YT 10, the Nahanni Range Road poses similar challenges, except the nearest fuel plumps are 75 miles south of the beginning of the highway, so you need to bring enough extra fuel for a 410-mile round trip. There's a tungsten mine inside the NWT border that sometimes is open, where you might be able to get refueled, but even if that's possible (call ahead!) it might have only diesel. YT 10 is the only primary Yukon highway I haven't clinched, turning back at Dolly Varden Creek about a quarter of the way in, knowing I didn't have enough fuel to attempt a round trip to the Northwest Territories border.

That's just so awesome how you're clinched so many routes in the Arctic.
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Re: Routes that are difficult to clinch
« Reply #55 on: May 21, 2017, 10:05:15 AM »

I would say Florida SRA1A.. Its lots of sections and some of the routing is not clear or signed well

LGMS428

On a similar note, RI 1A has a number of sections that are not all that easy to connect between.
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Re: Routes that are difficult to clinch
« Reply #56 on: May 21, 2017, 10:37:16 AM »

I would say Florida SRA1A.. Its lots of sections and some of the routing is not clear or signed well

LGMS428

On a similar note, RI 1A has a number of sections that are not all that easy to connect between.

That doesn't make it any harder than any other 50-mile minor numbered road.
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Re: Routes that are difficult to clinch
« Reply #57 on: November 06, 2018, 03:41:59 PM »

I'm necro-ing this to say I one-shot clinched US 13 in PA on Sunday, and that was not easy.  A few times (once near University City and once in Chester) I missed a turn because of poor signage.  US 13 in PA is a perfect example of what I started this thread for.  Lots of TOTSOs and poor signage.

49 miles, and it took 2+ hours.  Did love the surviving button copy between US 1 and US 30, though.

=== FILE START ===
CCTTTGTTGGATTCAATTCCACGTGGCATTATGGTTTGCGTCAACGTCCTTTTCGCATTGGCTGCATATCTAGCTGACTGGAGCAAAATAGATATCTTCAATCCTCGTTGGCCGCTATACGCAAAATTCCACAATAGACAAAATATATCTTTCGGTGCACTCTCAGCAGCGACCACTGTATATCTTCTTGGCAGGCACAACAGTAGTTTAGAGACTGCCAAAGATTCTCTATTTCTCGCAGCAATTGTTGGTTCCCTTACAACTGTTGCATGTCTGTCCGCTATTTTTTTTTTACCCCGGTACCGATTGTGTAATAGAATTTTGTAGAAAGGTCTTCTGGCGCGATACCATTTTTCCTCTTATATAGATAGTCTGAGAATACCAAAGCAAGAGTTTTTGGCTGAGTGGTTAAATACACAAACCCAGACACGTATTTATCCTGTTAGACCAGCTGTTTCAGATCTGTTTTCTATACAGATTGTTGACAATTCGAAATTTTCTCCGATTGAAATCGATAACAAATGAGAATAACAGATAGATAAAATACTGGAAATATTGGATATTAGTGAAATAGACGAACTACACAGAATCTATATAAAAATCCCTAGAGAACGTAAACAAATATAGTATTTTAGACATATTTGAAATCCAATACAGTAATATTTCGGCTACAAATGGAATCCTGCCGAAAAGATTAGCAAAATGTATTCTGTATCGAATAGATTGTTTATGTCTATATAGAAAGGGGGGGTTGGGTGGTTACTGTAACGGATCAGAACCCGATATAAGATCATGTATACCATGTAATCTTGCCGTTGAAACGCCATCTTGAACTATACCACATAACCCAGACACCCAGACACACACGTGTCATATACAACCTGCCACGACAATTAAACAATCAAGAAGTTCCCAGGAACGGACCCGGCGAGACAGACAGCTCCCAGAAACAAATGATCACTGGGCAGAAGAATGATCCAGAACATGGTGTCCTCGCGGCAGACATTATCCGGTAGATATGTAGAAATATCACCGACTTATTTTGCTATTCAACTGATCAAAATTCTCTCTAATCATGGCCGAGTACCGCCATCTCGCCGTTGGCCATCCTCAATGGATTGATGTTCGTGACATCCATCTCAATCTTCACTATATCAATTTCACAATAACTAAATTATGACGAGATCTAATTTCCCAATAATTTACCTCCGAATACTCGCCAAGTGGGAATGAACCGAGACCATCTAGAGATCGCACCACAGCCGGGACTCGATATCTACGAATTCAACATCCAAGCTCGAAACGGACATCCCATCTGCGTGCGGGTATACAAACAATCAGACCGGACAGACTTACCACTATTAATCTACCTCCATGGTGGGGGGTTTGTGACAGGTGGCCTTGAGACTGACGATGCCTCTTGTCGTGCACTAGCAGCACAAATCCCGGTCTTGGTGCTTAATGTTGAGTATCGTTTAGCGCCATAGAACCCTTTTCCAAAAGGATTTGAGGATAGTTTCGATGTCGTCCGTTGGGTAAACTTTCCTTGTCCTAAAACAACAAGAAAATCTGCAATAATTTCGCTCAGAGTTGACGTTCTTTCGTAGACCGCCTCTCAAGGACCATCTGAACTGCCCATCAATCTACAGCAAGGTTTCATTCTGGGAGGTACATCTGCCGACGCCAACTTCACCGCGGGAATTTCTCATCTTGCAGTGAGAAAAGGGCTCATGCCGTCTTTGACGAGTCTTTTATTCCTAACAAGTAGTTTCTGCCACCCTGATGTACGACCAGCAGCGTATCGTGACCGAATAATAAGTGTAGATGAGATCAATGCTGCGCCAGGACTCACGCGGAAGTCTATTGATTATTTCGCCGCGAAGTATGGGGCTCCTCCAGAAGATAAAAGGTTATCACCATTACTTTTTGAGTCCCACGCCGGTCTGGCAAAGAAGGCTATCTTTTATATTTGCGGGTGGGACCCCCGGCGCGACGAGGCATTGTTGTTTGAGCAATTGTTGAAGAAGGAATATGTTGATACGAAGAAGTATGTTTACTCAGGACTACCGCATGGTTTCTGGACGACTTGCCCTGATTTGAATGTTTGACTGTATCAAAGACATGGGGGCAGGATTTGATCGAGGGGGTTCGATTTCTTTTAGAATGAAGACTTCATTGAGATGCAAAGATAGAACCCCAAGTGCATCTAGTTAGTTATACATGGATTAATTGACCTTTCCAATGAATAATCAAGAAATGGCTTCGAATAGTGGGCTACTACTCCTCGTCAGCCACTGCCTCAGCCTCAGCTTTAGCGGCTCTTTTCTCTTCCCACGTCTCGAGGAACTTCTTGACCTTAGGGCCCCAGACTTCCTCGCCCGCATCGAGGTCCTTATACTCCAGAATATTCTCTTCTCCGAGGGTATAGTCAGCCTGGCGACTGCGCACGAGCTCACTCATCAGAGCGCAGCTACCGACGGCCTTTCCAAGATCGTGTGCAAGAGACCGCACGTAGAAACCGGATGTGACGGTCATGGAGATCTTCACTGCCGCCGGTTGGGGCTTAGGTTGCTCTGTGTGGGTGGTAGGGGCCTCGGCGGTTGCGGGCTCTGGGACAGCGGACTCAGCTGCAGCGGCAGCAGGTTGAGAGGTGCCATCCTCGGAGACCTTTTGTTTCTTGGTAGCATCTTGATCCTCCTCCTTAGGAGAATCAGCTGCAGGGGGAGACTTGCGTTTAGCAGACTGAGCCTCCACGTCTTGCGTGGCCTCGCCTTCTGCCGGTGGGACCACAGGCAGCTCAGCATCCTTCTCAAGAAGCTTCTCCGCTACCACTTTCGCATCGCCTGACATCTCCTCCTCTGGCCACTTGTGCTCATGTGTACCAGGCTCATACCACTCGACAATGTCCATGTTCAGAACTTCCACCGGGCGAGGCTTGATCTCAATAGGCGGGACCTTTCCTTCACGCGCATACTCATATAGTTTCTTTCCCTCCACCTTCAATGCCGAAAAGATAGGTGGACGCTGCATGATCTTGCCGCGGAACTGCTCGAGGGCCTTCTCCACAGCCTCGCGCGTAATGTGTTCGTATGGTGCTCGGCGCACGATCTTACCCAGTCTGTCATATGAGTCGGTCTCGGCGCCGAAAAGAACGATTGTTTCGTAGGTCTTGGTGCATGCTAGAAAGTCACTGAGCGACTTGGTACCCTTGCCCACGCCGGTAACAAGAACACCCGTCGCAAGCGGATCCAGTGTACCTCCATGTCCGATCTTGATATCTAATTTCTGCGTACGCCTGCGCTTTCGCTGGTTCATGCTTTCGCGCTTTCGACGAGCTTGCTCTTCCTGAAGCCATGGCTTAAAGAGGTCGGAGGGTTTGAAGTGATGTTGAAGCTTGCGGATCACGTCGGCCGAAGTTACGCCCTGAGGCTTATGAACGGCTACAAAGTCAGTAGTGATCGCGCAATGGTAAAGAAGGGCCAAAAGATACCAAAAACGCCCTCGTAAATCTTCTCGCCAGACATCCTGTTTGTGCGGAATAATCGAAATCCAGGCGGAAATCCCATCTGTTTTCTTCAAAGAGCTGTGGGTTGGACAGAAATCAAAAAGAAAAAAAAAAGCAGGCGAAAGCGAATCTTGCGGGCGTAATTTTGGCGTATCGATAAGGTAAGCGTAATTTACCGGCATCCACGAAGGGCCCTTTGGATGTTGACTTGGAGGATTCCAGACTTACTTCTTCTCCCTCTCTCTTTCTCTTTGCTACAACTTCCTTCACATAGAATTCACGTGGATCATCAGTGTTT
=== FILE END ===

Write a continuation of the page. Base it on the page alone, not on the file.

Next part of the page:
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Re: Routes that are difficult to clinch
« Reply #58 on: November 06, 2018, 06:14:20 PM »

Hopping in this thread for a couple of the previously mentioned California examples:

- The 44 mile gap between the north and south portions of Route 84 is actually mostly covered by existing highways (I-580, Route 4, Route 160 and a brief portion of Route 12) except for 17.6 miles of the county-maintained Vasco Road.  So not too difficult to clinch, but really the two 84s should be different routes.

- The Woodland-Sacramento gap in Route 16 has only existed since 1984; prior to that, the 1964-1984 gap was simply via I-5 and US 50 in town from J Street to Howe Avenue, with the western 16 segment continuing from Woodland eastward along River Road, Sunset Avenue, Sacramento Avenue, and C Street through West Sacramento.  Only since 1984 have the two portions of 16 been so far apart that they really should not be one numbered route.

Other california examples - maybe the most obvious ones - include the roads that have unbuilt portions through the Sierras: Route 168 and Route 190.  Route 169 up in the northwest part of the state has a center segment that got washed out in a 1960s flood and was never rebuilt.  Route 162 does have a road connecting the two segments, but it is the dirt Forest Highway 7 (interestingly enough, the west segment of Route 162 was a separately numbered highway, Route 261, from 1964-1972). And Route 146 has no road access between its two segments (as that is the heart of the Pinnacles National Park).
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Re: Routes that are difficult to clinch